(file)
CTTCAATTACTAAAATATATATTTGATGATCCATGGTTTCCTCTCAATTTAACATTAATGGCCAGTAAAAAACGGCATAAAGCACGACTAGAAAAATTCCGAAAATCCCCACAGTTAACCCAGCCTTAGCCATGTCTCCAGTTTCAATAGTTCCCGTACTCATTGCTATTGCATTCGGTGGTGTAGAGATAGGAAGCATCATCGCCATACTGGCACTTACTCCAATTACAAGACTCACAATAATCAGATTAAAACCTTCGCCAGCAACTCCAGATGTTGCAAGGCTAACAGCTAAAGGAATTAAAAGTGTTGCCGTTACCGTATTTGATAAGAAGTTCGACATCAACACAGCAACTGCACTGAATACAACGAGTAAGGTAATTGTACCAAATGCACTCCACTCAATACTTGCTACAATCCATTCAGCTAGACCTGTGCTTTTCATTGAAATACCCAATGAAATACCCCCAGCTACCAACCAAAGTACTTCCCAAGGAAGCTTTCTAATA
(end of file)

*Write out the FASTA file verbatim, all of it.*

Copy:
CTTCAATTACTAAAATATATATTTGATGATCCATGGTTTCCTCTCAATTTAACATTAATGGCCAGTAAAAAACGGCATAAAGCACGACTAGAAAAATTCCGAAAATCCCCACAGTTAACCCAGCCTTAGCCATGTCTCCAGTTTCAATAGTTCCCGTACTCATTGCTATTGCATTCGGTGGTGTAGAGATAGGAAGCATCATCGCCATACTGGCACTTACTCCAATTACAAGACTCACAATAATCAGATTAAAACCTTCGCCAGCAACTCCAGATGTTGCAAGGCTAACAGCTAAAGGAATTAAAAGTGTTGCCGTTACCGTATTTGATAAGAAGTTCGACATCAACACAGCAACTGCACTGAATACAACGAGTAAGGTAATTGTACCAAATGCACTCCACTCAATACTTGCTACAATCCATTCAGCTAGACCTGTGCTTTTCATTGAAATACCCAATGAAATACCCCCAGCTACCAACCAAAGTACTTCCCAAGGAAGCTTTCTAATA